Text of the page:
Tuesday, June 10, 2008

The imaginary crimes of price gouging & profiteering

I agree entirely with The Angry Economist once again. Its clear to me that the legislation against "profiteering" and "price gouging" is extremely vague, ambiguous and completely idiotic, being driven by emotion, anger and feel-good sentiments. But it looks like I'm on my own.

The idea, or should I say, the driving emotion, behind the legislation is anger/outrage/envy directed against businesses who seem to raise their prices during times of crisis or natural disasters. i.e "How dare they raise the price of groceries and water and fuel ?"

Leftists will drag out their favorite word when they think they identify this occurring - "exploitation !"

With that word, the alarm bells ring. Journalists and current affairs programs create alarming reports and stories. It only follows naturally for progressives and socialists that government oughtta do something about it.

And don't you worry, the government certainly will. Our bureaucrats and regulators are always happy to define new laws, pass new legislation and invent new penalties for new crimes. So the government goes ahead and criminalises a form of voluntary free trade between 2 consenting parties.

Boy this is stupid.First year economics students would see the problem with this. When there is a surge in demand for something, and the supply is held constant, you either a) allow the price to adjust upwards; or b) see massive shortages.

By making a) illegal, we will certainly see b). Instead of petrol stations selling petrol at double the price to the highest bidders ( those who need it and value it the most ), we see rationing of petrol and huge queues appear - first come first served.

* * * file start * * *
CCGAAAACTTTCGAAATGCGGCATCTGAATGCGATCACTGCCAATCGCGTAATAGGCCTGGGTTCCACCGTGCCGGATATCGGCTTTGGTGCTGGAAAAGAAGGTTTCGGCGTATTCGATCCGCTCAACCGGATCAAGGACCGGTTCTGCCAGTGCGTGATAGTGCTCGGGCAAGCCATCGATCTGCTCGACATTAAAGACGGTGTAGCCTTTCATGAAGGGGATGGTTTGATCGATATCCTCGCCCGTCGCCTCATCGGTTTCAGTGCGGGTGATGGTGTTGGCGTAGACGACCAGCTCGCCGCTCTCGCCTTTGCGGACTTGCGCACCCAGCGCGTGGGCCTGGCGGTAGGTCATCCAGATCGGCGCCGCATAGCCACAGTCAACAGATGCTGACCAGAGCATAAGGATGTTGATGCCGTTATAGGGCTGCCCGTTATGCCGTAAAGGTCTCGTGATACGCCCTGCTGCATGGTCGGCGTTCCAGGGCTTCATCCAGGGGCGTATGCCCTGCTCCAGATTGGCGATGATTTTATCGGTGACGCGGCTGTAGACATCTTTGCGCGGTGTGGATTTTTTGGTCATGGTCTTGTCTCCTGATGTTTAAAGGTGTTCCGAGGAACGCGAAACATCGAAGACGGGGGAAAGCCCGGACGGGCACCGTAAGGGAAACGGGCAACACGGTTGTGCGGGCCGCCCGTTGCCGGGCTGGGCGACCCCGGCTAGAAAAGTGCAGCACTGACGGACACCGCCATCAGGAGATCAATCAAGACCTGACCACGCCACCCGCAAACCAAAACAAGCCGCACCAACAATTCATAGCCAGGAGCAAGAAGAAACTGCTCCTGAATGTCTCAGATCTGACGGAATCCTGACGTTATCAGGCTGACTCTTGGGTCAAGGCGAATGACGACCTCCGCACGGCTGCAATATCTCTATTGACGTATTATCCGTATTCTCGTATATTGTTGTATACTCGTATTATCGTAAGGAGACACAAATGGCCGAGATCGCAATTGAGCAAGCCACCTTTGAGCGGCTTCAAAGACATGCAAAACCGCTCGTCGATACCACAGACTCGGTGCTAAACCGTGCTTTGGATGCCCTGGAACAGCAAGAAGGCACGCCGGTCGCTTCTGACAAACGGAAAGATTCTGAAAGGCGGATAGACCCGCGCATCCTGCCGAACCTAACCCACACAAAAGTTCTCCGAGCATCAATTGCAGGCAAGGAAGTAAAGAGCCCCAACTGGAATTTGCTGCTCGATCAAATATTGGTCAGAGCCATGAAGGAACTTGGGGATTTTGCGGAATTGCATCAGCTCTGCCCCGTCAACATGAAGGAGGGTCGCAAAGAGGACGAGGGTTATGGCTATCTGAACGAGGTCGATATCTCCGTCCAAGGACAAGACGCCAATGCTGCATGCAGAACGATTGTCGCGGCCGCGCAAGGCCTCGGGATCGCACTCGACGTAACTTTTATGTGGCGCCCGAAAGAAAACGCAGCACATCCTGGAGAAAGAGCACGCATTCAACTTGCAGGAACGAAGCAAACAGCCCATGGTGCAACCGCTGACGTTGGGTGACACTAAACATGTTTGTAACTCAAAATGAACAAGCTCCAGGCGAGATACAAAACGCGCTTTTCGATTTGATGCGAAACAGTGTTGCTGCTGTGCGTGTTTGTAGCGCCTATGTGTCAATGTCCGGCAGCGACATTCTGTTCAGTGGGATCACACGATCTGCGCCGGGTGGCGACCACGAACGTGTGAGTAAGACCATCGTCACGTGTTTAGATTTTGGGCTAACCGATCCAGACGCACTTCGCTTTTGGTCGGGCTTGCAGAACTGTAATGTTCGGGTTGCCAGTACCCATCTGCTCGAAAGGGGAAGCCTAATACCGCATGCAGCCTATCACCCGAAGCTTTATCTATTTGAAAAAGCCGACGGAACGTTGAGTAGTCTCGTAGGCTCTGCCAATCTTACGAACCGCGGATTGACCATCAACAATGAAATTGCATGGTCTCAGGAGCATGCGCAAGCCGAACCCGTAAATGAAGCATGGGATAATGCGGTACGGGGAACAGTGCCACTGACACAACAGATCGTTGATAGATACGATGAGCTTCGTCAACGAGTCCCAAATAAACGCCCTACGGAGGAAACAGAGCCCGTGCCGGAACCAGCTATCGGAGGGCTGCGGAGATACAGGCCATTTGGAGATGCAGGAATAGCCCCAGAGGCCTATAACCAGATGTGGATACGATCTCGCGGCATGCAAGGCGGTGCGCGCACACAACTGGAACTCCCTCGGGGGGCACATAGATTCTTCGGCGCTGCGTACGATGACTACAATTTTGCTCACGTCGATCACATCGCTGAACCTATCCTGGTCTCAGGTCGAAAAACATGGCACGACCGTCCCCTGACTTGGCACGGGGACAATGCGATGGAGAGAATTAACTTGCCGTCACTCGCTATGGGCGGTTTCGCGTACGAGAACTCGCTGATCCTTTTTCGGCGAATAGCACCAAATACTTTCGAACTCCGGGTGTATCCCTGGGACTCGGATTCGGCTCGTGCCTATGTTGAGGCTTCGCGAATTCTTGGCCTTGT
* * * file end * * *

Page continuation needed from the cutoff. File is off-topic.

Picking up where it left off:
By making a) illegal, we don't allow other providers to scramble madly to enter the market. The signal of abnormal profits is like a red flag to a bull, it tells others to immediately rush to supply the goods in demand and take a share of the profits. Increasing the supply not only brings goods to those who need it during a crisis, but it has the effect of lowering the price.

The Angry Economist echoes my thoughts:

In a crisis, certain resources are scarce. They shouldn't be wasted, and they should go to the people who put the most value on them. The best way to discover who these people are, in a free-market society like America, is to let the price of the resource float. The people who have the highest use will be willing to pay the highest price.

This has several pleasant effects: first, it rewards people who have the good sense to keep these resources in stock, available for other people to use when the crisis hits. Second, it encourages other people to work really really hard to increase the supply of this scarce resource, because they know they'll be rewarded by high profits. Third, the higher the profit, the more the resource will flow into the area where it's badly needed, and the sooner the price will drop down to normal levels.